This application of 5G technology was already demonstrated practically with an EMT crew in the UK. The test involved a 5G-connected ambulance with a 180-degree camera above the patient’s trolley, and a remote-controlled robotic glove worn by a paramedic.
In this trial run, a doctor was able to use a VR headset to view the patient as if they were present. The doctor was then able to control the robotic glove and successfully administer an ultrasound – all from two miles away.
The risks of 5G technology in healthcare
HCPs have to put security first when thinking about technology. Not only is there a moral and ethical duty to patients, but HIPAA rules mean that healthcare providers could be punished if they’re lax about potential vulnerabilities.
So, is 5G safe? Yes and no. 5G is structurally safe, especially when you use end-to-end encryption for sensitive information. In fact, the new generation of 5G technology may sweep away older tech that contains historic vulnerabilities.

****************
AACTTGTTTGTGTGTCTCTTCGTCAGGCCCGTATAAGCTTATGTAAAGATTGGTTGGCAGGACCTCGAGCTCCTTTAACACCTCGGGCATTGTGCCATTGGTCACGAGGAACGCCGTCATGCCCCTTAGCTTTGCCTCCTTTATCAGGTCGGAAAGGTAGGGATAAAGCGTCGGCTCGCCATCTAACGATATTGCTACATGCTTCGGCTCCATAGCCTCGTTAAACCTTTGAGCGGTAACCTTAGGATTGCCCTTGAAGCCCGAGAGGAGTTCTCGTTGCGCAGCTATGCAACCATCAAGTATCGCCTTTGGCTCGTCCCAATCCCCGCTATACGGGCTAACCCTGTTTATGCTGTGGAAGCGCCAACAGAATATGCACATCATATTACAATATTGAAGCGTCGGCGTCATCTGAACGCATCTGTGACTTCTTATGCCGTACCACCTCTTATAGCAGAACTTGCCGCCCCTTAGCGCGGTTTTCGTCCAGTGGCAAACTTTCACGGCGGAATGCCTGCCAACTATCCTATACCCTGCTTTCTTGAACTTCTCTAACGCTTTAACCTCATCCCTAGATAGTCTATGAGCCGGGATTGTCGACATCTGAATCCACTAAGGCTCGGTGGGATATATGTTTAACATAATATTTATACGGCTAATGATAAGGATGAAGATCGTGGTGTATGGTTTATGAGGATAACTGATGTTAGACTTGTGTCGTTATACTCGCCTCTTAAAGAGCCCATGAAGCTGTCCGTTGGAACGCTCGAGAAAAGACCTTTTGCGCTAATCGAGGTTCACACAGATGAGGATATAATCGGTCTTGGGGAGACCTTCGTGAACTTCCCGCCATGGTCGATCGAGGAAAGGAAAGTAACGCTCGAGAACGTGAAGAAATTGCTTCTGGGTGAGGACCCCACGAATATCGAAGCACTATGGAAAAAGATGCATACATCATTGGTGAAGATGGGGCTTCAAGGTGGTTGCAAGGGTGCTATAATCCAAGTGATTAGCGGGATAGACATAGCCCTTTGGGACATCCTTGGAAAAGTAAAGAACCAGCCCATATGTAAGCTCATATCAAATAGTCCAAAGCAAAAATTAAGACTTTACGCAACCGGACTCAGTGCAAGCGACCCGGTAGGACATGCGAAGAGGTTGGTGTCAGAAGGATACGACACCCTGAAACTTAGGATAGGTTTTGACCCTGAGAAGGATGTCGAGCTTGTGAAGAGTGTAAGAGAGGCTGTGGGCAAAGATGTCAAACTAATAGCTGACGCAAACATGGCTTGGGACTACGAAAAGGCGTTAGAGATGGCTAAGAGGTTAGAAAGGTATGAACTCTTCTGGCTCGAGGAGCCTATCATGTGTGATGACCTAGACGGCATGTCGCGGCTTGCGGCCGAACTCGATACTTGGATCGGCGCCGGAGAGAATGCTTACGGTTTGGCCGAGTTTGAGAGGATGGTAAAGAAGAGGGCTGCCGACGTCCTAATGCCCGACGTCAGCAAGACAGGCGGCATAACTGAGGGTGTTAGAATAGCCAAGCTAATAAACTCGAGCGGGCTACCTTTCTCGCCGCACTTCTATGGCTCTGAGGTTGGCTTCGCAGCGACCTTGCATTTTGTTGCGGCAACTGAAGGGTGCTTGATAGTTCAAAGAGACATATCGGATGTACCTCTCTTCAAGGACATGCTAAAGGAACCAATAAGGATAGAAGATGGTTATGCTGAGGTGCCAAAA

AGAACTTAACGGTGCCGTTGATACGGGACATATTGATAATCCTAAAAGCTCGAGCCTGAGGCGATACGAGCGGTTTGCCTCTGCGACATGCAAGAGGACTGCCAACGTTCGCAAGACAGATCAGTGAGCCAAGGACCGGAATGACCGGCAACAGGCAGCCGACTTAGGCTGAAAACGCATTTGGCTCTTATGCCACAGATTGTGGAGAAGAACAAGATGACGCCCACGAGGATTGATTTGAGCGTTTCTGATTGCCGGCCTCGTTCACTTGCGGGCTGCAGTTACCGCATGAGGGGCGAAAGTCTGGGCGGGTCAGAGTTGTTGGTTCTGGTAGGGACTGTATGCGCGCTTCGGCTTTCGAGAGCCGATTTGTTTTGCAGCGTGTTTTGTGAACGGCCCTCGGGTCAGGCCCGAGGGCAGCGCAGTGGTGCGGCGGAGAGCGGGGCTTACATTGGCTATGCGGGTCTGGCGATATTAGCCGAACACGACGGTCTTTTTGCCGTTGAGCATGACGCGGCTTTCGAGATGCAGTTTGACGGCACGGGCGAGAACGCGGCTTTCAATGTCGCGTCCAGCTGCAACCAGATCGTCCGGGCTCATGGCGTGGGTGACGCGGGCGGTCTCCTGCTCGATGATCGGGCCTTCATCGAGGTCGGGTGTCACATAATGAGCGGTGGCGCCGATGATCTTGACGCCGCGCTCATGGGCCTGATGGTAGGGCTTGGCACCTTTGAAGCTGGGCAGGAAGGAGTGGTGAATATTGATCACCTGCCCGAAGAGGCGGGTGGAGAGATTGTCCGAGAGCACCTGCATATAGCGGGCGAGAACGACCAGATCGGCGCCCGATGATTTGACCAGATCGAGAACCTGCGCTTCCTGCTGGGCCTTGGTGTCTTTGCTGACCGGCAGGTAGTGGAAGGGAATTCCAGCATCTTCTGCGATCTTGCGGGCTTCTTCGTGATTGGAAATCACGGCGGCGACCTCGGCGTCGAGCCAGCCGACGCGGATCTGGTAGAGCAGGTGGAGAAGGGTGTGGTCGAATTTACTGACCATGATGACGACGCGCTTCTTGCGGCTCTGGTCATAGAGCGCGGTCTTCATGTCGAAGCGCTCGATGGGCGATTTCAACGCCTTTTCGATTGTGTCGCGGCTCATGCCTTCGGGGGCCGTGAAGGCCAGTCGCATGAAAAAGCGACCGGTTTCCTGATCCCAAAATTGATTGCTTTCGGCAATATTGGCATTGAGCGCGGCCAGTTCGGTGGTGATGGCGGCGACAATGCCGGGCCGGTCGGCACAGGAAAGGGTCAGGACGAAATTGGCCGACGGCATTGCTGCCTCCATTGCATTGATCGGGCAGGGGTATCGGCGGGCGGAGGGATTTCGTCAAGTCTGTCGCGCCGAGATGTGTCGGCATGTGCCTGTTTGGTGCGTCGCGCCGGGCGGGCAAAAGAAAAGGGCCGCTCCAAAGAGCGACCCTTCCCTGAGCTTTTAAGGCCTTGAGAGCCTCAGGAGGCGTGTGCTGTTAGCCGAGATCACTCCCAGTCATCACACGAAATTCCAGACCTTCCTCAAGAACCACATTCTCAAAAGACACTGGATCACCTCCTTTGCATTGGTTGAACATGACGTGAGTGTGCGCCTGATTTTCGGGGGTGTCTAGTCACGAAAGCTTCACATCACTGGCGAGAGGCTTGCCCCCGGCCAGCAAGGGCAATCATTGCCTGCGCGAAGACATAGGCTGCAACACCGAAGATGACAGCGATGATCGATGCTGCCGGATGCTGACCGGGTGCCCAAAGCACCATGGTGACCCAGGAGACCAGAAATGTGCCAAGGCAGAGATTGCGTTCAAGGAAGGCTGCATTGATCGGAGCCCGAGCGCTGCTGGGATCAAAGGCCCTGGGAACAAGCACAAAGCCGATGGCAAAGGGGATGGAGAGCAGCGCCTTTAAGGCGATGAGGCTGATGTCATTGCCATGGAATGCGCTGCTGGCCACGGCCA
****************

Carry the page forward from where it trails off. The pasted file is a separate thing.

However, the fact is that any network is only as strong as its weakest link, and 5G introduces a lot of new connections. Every device is a potential attack vector, whether it’s a smart ambulance or a wearable health monitor.
We can manage and mitigate these threats, but it requires careful planning and a security-first approach. To quote a recent Brookings Institute paper on 5G security: “The after-the-fact cost of missing a proactive 5G cybersecurity opportunity will be much greater than the cost of cyber diligence up front.” With the right planning, 5G can offer a safe, connected future for everyone.